Google Selling Motorola Makes Good Business Sense

Posted: February 9, 2014 in Misc Tech

Just as it did for British Telecom sell off of BTCellnet / O2 for $29B in 2005

9 Feb 2014
Loren W
Melbourne Australia

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In 2005 when I was at British Telecom they sold their Mobile Phone division BT Cellnet / O2 to Telefónica for $29B USD (that’s around $37B in today’s money), it was done for many reasons, largely to clear debt and work faster as a company towards profitability and focus from the mobility perspective on R&D. Though very different in some respects to Google, there are some similarities to the recent sell of Motorola. For instance they did not sell their R&D for the company or mobility. As a matter a fact BT R&D was and is still thriving in mobility as well and had the largest R&D in the world at the time 2nd in the world in 2005 and 4 in 2010, depending what numbers you look at. Their R&D alone is still in in 170 countries with labs in the UK, Boston, and Abu Dhabi. They immediately made mobiles again, then backed out and are about to re-enter the market making mobile phones again changing their business models and relationships as they go.

Looking at the BT / BT Cellnet/O2 Mobile and Google / Motorola sell off now here are some of the top reasons the
Google /Motorola sell off was a good idea

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1) Getting rid of a legacy business improves ROI (return on investment). That is, If Google was to start a new mobile HARDWARE division tomorrow, it would benefit, from the intellectual property it still owns on the R&D side, patents, talent and with no Motorola legacy and it would be more profitable as it would not have the legacy costs and overheads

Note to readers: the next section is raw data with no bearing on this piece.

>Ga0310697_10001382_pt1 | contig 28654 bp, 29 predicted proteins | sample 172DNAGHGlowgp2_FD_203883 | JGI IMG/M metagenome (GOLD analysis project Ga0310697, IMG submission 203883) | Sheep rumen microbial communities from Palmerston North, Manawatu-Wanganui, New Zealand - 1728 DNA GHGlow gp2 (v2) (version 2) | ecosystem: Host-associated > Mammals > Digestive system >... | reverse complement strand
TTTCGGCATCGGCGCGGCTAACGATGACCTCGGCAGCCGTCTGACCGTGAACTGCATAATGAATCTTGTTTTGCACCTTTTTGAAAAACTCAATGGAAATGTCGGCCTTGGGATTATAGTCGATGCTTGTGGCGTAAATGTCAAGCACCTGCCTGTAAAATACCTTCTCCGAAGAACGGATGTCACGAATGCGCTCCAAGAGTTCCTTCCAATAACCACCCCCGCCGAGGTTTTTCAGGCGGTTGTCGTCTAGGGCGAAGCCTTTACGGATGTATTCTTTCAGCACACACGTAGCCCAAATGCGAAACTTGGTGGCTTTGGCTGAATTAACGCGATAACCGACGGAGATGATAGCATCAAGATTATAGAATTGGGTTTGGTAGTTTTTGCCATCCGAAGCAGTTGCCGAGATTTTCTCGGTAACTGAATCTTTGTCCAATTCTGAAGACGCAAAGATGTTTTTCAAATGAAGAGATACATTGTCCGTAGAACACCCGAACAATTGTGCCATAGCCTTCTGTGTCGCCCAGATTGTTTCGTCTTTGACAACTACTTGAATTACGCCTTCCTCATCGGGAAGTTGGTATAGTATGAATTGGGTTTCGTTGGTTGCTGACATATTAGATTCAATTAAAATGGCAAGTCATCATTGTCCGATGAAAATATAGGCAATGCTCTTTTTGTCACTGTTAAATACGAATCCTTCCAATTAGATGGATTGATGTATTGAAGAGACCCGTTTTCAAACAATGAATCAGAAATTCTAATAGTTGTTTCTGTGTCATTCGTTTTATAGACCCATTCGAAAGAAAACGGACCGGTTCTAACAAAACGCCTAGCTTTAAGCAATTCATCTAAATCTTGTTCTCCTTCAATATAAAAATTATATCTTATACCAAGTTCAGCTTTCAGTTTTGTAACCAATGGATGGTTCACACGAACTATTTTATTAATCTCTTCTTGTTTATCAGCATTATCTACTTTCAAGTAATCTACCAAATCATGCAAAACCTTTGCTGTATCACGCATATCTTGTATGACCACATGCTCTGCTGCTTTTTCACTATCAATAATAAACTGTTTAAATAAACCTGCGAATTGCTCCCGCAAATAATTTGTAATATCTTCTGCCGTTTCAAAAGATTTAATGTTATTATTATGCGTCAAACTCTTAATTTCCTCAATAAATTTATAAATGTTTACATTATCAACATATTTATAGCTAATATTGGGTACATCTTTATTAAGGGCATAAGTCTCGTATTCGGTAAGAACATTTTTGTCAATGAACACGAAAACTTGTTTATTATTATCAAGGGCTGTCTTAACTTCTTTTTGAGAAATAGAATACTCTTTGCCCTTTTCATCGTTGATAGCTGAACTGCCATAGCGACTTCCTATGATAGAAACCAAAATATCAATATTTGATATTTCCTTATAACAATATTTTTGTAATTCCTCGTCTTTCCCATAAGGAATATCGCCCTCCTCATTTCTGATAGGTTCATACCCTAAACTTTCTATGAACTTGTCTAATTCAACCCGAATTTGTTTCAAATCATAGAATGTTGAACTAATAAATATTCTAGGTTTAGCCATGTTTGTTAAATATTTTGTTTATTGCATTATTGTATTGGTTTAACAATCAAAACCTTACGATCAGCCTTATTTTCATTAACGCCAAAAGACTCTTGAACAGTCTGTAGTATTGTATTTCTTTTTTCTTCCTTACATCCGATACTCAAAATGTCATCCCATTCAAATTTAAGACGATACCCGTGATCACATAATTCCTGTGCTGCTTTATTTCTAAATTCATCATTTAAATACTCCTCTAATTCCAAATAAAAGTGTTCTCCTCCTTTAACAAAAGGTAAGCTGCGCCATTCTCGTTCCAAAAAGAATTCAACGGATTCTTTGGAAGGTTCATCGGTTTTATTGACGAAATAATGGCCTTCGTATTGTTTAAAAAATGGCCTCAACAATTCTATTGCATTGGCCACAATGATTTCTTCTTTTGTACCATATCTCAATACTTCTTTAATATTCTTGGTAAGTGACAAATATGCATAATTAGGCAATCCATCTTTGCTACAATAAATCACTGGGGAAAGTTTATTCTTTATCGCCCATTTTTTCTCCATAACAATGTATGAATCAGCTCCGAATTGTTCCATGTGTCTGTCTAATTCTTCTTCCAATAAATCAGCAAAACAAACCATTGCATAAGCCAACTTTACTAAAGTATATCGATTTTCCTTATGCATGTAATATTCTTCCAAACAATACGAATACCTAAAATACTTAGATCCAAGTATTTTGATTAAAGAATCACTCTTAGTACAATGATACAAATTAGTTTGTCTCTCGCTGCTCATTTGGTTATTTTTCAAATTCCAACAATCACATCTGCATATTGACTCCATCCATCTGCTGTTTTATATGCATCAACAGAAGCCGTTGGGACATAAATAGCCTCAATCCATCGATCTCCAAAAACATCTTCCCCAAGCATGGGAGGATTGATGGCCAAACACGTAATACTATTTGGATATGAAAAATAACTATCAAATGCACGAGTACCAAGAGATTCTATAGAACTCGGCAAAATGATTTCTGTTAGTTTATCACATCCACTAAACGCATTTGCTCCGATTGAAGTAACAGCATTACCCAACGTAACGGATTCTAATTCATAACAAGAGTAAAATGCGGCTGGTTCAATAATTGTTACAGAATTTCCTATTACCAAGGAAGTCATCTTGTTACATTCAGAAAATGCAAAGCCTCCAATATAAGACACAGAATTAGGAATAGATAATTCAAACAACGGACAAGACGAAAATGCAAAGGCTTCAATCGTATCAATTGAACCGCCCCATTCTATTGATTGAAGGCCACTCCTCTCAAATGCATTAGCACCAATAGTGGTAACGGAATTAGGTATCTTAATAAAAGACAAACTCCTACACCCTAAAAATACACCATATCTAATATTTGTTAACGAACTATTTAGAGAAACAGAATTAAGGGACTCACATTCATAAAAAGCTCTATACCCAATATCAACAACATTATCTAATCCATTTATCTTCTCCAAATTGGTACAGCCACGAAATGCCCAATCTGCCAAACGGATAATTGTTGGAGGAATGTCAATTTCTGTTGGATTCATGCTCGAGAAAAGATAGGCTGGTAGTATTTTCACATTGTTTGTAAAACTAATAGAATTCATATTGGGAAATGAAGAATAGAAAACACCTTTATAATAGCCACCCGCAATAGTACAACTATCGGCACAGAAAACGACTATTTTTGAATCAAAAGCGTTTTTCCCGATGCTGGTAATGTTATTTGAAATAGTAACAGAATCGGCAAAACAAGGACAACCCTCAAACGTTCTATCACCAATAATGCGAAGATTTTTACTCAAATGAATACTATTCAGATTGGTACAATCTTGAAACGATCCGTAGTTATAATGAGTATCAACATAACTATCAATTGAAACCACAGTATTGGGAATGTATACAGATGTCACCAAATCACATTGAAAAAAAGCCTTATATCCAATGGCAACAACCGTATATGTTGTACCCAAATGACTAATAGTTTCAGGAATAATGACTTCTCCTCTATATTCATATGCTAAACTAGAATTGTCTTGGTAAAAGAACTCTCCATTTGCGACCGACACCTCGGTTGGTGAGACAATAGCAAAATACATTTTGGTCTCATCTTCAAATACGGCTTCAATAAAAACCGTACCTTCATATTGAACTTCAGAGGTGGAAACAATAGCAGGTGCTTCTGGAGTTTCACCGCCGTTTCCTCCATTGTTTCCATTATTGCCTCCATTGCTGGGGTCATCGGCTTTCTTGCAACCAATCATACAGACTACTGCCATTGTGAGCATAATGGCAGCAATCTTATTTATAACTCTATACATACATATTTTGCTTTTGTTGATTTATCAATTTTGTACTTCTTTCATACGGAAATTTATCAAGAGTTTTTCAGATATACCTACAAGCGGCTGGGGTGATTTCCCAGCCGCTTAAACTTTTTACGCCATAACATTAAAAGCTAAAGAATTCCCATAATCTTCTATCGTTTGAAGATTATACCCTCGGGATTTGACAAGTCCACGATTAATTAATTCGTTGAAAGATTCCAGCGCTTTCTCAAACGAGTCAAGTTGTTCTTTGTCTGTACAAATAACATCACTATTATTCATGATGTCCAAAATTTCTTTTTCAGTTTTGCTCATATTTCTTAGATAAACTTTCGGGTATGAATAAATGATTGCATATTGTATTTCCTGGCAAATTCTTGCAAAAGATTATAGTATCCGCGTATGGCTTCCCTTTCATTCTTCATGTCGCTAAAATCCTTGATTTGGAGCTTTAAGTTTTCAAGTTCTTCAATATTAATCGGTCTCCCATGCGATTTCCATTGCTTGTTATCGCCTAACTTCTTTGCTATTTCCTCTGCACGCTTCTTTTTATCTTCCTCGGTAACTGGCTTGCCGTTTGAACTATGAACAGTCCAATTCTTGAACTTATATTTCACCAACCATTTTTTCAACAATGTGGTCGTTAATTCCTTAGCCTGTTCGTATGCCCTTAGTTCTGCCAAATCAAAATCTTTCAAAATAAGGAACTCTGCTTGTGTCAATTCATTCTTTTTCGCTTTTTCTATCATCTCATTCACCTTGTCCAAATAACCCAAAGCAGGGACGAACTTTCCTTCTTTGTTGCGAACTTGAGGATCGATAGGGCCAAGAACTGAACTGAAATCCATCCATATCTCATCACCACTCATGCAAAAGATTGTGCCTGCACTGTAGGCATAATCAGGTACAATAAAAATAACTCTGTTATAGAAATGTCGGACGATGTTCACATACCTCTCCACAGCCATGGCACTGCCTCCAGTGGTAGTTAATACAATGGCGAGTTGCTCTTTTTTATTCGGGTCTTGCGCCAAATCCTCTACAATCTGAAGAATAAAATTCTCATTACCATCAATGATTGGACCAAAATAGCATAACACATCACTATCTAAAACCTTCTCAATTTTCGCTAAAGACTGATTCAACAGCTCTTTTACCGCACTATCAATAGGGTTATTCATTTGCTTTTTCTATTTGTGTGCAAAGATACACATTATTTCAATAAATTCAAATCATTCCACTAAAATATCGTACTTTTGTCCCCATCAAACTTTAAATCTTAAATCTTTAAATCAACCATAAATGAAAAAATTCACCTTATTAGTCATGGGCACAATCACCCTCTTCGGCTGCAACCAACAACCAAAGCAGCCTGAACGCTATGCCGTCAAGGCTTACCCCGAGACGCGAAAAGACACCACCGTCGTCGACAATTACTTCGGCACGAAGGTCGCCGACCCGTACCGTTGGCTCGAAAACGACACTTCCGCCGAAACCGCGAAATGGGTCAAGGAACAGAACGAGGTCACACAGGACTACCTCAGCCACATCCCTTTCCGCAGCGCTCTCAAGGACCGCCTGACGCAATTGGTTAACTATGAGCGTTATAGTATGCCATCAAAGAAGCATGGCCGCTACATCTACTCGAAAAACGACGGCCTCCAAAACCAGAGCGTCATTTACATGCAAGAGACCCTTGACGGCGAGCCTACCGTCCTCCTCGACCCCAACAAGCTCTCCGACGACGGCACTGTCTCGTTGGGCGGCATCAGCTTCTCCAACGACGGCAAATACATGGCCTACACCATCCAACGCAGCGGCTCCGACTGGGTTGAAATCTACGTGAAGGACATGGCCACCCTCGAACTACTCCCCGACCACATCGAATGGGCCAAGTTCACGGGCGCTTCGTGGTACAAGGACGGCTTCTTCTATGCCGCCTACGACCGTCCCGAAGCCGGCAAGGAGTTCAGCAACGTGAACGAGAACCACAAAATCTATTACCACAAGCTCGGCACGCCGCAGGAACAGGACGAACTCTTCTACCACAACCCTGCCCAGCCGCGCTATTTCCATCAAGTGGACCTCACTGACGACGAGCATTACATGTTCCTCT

2) Anything they do next in mobility will not have to address their relationship with other supplier’s vs their own with Motorola.

3) There is nothing stopping Google still offering mobile technology as a matter of fact it is likely. They could even produce mobile devices again also likely.

4) Selling Motorola allows Google to not have to be dragged away from innovation,

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5) As Spock said, The Needs of the Many Outweigh the Needs of the Few. If Google really wants to woo partners, (hardware, developers etc) then enabling multiple suppliers and not antagonizing any others by having your own to contend with is a great way to do so.

In a nutshell, Google will eventually if not sooner re-enter the mobile marketplace, in the meantime they will with Samsung and others continue to innovate and lead the next generation. They also own a 6% $750M investment stake in Lenova.

The new Nexus products will now be made by others, with the Nexus 6 mobile being made by Lenovo.

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